Established in 1991, Achill Archaeological Field School is Ireland’s longest running archaeology and anthropology field school and draws from a wealth of experience and knowledge.


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We are accredited to the National University of Ireland, Galway, which issues academic credit transcripts for students completing our Modular Courses.


Our Field School is located on Achill Island, on Ireland’s spectacular Wild Atlantic Way. Achill offers natural beauty and a rich cultural heritage.


Residential Archaeology & Anthropology Field School on Ireland’s Wild Atlantic Way. Est. 1991.

Achill Archaeological Field School welcomes international archaeology students from all over the world! Our students come to experience Irish archaeology in a beautiful island landscape off the west coast of Ireland and participate in archaeological excavations and survey projects under the supervision of highly experienced archaeologists and environmental scientists.

The Achill Archaeological Field School is the oldest and probably the foremost Field School of archaeology and anthropology in Ireland and celebrated its 25th anniversary in 2016. The mission of the Achill Archaeological Field School is to provide a unique experience for students interested in archaeology and anthropology who wish to explore the rich cultural heritage of Achill Island on the west coast of Ireland.

The Achill Archaeological Field School has been training students in field techniques for 25 years. We usually conduct two archaeological excavations each year. In 2017 the first programme will commence in April and will be followed by excavations at the site of a pre-Famine village at Keem Bay, commencing on the 22nd May. The second part of the programme will commence on the 3rd July and will involve the excavation of a Middle Bronze Age house at Slievemore.

Residential archaeology courses from 1-week to 8-weeks are available for all people interested in archaeology. We also offer non-residential courses at a considerable discount.

Join us in April, May, June, July or August and participate in the excavation of two really exciting sites.

Academic Credit from NUI Galway is available for all of our Modular Courses in archaeology, with applications welcome from students aged 16 years of age and upwards. Mature archaeology/anthropology students are particularly welcome. All applicants must complete an Academic Credit application as part of applying for a course.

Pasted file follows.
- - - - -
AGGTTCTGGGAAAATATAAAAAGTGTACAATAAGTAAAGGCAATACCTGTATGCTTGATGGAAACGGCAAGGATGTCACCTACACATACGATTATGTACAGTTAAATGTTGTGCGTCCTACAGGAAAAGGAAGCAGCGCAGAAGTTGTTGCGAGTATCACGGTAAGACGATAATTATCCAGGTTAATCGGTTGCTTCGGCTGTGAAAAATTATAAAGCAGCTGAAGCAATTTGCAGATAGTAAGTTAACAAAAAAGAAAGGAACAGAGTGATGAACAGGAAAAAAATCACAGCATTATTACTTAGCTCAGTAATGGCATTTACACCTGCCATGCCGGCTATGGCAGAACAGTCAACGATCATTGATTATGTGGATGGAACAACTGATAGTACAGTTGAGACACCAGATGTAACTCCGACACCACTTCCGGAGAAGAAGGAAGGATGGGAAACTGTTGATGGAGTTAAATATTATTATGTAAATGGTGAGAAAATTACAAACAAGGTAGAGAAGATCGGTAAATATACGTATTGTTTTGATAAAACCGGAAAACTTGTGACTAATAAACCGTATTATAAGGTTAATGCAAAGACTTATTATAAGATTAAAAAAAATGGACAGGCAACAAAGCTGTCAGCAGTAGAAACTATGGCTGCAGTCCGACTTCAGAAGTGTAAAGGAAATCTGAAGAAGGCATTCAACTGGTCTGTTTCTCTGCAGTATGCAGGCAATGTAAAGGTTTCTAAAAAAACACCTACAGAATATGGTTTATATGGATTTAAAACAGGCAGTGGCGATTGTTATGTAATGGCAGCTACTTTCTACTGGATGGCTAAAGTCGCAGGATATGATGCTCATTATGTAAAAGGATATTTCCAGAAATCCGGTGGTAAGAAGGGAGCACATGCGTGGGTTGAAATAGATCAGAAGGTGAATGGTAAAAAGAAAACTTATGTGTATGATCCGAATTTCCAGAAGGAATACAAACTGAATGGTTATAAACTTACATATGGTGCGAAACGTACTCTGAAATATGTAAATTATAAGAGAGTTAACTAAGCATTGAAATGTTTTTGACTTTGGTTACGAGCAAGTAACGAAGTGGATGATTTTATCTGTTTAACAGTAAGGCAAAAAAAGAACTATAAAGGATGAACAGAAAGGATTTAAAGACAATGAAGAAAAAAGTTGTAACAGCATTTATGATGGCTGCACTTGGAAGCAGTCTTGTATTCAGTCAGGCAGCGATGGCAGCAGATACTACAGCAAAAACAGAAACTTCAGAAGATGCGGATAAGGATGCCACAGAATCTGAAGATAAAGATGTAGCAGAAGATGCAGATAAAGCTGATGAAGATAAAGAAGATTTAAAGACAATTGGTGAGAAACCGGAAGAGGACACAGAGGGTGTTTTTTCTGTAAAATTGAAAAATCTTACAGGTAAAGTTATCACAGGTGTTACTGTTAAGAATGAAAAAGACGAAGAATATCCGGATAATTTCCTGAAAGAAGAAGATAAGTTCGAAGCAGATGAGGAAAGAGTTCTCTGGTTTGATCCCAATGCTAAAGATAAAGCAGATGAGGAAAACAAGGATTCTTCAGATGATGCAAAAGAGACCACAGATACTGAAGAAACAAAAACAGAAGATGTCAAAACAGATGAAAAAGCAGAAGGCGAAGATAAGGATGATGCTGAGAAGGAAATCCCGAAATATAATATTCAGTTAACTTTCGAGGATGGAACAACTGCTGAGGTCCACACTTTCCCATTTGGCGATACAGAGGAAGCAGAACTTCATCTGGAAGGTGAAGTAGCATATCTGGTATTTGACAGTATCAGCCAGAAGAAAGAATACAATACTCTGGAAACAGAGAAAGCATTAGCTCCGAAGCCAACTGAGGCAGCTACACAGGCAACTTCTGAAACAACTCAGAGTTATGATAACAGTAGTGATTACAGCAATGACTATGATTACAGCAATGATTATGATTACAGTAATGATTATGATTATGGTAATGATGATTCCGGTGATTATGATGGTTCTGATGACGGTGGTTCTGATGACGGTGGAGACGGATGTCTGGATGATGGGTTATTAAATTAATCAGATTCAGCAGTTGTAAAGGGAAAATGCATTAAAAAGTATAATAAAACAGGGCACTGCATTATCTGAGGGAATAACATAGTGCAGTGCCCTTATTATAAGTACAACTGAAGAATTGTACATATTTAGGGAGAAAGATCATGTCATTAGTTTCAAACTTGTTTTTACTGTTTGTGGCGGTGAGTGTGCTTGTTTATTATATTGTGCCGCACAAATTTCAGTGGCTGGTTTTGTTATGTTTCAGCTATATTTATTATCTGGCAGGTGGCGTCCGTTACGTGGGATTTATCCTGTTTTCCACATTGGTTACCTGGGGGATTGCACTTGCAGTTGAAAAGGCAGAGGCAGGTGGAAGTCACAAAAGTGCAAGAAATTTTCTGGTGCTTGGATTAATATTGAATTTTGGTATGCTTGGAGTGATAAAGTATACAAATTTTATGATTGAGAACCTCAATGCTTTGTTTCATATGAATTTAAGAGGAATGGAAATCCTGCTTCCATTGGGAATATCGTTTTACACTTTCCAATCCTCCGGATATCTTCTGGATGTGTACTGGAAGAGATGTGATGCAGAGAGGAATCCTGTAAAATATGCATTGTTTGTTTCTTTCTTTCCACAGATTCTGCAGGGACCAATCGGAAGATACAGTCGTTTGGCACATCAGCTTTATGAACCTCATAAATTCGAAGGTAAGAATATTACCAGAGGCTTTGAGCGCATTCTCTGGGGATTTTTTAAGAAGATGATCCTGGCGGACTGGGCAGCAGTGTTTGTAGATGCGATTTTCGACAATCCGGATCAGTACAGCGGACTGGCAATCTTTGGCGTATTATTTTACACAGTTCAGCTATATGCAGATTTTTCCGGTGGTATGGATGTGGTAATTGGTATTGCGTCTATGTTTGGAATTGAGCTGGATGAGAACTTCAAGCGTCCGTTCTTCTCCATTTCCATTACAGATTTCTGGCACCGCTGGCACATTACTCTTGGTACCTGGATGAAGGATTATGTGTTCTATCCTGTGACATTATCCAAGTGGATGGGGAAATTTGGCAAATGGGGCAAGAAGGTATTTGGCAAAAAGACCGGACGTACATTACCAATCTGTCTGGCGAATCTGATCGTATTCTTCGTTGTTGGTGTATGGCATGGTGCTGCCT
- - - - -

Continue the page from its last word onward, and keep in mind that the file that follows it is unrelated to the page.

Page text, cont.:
A special archaeology field school programme is available on request for Second Level students. Our long-standing 1-Day archaeology tour of Achill Island combined with a visit to the site of the excavation is available again in 2017. Contact or phone 098 43564 to book this tour.

We also offer a selection of 1/2 day and 1-day Guided Tours to archaeology sites and monuments on Achill and 1-day and 2-day Guided Tours to some of the most spectacular archaeological sites in the West and Midlands of Ireland.

Our Mission Statement:

  1. We are the oldest Archaeology Field School in Ireland and celebrated our 25th Anniversary in 2016
  2. We are foremost specialists in Irish settlement archaeology – Prehistoric and Historic
  3. We supply Academic Credit to university/college students that go towards their Degree
  4. A hallmark of the School is our reputation for the quality of our training and this mission statement remains at the centre of everything we do
  5. We offer a combination of in-depth training and a focus on state-of-the art archaeological research

Cover of Achill Guide BookNEW! Achill Guide Book
A Guide to the Archaeological and Historical Sites on Achill, Achillbeg and the Corraun Peninsula, by Theresa McDonald PhD. of Achill Archaeological Field School, was published in October 2016. Over 100 pages of content detailing 85 sites, with fold-out map.
Buy online now!

Archaeological Institute of America and ARCHAEOLOGY magazine's Interactive Digs

Since 2014 the work of Achill Archaeological Field School has featured as one of the Interactive Digs covered by the Archaeological Institute of America and ARCHAEOLOGY magazine. Our excavations at Slievemore in 2017 will continue to feature as an Interactive Dig.
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